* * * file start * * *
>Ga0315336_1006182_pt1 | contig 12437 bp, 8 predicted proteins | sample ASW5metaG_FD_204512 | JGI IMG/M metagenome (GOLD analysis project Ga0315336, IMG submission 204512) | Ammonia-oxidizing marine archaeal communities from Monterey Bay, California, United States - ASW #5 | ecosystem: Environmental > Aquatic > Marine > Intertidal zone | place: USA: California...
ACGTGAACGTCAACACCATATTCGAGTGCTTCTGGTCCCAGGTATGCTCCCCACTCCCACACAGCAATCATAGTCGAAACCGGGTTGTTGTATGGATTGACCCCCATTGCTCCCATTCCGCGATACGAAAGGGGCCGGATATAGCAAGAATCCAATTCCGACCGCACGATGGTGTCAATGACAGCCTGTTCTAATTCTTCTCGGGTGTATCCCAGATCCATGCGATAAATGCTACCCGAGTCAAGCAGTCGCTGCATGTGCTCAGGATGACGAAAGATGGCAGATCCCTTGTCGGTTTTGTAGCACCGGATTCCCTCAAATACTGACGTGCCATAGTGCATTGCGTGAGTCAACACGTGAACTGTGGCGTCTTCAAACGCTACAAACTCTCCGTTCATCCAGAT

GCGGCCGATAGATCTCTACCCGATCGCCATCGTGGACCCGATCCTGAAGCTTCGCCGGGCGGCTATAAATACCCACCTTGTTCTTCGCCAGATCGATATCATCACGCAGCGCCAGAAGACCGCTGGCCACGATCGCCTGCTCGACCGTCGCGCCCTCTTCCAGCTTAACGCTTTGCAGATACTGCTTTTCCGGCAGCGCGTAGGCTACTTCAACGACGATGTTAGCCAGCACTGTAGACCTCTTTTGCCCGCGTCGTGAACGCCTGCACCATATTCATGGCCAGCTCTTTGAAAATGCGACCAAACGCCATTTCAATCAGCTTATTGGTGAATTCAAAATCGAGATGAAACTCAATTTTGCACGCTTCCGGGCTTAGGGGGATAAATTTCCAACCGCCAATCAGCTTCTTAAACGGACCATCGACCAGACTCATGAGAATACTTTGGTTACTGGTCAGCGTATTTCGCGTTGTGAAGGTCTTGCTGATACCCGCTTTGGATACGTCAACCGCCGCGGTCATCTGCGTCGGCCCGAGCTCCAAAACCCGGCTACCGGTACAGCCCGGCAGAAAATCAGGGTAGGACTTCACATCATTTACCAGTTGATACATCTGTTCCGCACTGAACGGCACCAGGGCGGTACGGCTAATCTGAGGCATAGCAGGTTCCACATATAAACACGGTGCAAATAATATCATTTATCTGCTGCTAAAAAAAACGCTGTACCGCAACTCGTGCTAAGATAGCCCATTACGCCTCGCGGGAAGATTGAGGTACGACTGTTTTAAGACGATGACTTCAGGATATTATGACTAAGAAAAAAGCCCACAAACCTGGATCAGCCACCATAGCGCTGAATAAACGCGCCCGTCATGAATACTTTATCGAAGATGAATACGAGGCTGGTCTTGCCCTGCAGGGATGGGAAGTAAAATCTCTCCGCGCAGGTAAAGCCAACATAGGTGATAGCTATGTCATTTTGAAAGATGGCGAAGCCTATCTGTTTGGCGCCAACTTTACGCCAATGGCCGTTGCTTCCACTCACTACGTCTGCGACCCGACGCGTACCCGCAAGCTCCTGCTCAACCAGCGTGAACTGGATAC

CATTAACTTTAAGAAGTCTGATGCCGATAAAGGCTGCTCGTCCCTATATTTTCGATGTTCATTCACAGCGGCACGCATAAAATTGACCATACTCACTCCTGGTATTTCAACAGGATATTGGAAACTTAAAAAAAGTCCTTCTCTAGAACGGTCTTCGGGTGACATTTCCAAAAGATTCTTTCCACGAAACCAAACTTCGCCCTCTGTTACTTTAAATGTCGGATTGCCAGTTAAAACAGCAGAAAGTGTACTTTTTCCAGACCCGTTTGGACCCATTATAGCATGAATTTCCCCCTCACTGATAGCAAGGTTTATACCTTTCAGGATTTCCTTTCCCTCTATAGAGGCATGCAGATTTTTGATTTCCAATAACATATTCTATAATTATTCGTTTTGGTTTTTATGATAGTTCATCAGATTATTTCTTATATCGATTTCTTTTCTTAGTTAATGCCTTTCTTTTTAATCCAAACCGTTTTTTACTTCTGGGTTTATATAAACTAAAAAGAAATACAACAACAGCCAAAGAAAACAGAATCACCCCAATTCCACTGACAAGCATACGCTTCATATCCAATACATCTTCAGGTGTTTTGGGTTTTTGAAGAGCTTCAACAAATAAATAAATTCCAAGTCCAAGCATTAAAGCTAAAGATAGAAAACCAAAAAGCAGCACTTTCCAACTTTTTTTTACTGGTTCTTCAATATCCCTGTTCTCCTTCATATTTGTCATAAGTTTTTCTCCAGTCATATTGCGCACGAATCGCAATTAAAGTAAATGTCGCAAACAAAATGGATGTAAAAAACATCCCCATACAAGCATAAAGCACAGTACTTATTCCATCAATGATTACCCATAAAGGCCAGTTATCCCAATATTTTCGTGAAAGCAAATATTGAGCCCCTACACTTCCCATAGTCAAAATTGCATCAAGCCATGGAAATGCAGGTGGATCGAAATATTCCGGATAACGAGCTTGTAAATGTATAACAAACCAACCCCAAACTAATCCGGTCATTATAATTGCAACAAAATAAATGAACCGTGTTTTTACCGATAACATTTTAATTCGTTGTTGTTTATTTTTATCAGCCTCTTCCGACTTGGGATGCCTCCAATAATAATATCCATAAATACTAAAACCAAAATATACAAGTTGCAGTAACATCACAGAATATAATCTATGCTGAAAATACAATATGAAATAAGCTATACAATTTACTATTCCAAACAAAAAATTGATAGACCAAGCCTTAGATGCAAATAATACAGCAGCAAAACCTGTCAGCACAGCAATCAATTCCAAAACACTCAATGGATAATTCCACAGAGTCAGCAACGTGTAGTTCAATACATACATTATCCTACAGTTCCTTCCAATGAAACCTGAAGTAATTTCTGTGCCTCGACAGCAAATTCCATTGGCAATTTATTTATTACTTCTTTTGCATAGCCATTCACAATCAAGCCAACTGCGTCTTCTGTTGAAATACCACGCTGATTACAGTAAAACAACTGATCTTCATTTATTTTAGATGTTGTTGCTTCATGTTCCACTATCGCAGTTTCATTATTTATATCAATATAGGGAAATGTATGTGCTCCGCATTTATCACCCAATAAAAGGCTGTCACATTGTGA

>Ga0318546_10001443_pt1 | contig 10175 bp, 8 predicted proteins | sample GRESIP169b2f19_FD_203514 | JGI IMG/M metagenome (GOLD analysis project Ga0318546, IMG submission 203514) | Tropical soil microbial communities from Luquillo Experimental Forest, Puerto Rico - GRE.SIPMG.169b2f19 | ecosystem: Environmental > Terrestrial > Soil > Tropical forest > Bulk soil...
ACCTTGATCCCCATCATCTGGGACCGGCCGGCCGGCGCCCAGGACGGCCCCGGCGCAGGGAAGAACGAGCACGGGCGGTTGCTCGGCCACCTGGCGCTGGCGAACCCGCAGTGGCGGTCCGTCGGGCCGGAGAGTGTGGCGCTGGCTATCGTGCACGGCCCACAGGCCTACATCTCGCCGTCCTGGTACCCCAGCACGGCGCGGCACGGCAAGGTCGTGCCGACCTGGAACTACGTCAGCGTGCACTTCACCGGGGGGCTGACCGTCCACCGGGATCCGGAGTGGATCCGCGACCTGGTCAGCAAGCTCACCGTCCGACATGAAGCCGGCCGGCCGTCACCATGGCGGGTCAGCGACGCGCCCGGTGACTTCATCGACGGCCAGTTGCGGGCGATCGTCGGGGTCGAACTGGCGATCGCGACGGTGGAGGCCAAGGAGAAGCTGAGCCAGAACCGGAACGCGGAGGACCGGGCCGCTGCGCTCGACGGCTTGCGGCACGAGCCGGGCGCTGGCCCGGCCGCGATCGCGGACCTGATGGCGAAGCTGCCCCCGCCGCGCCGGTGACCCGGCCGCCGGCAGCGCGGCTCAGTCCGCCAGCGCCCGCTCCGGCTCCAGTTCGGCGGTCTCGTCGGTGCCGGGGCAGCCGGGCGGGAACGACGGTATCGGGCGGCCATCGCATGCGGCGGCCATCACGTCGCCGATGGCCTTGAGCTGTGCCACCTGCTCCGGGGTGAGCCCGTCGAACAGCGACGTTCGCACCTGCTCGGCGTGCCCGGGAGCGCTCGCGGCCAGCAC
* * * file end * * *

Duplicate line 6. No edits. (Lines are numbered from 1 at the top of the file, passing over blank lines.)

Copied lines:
ACCTTGATCCCCATCATCTGGGACCGGCCGGCCGGCGCCCAGGACGGCCCCGGCGCAGGGAAGAACGAGCACGGGCGGTTGCTCGGCCACCTGGCGCTGGCGAACCCGCAGTGGCGGTCCGTCGGGCCGGAGAGTGTGGCGCTGGCTATCGTGCACGGCCCACAGGCCTACATCTCGCCGTCCTGGTACCCCAGCACGGCGCGGCACGGCAAGGTCGTGCCGACCTGGAACTACGTCAGCGTGCACTTCACCGGGGGGCTGACCGTCCACCGGGATCCGGAGTGGATCCGCGACCTGGTCAGCAAGCTCACCGTCCGACATGAAGCCGGCCGGCCGTCACCATGGCGGGTCAGCGACGCGCCCGGTGACTTCATCGACGGCCAGTTGCGGGCGATCGTCGGGGTCGAACTGGCGATCGCGACGGTGGAGGCCAAGGAGAAGCTGAGCCAGAACCGGAACGCGGAGGACCGGGCCGCTGCGCTCGACGGCTTGCGGCACGAGCCGGGCGCTGGCCCGGCCGCGATCGCGGACCTGATGGCGAAGCTGCCCCCGCCGCGCCGGTGACCCGGCCGCCGGCAGCGCGGCTCAGTCCGCCAGCGCCCGCTCCGGCTCCAGTTCGGCGGTCTCGTCGGTGCCGGGGCAGCCGGGCGGGAACGACGGTATCGGGCGGCCATCGCATGCGGCGGCCATCACGTCGCCGATGGCCTTGAGCTGTGCCACCTGCTCCGGGGTGAGCCCGTCGAACAGCGACGTTCGCACCTGCTCGGCGTGCCCGGGAGCGCTCGCGGCCAGCAC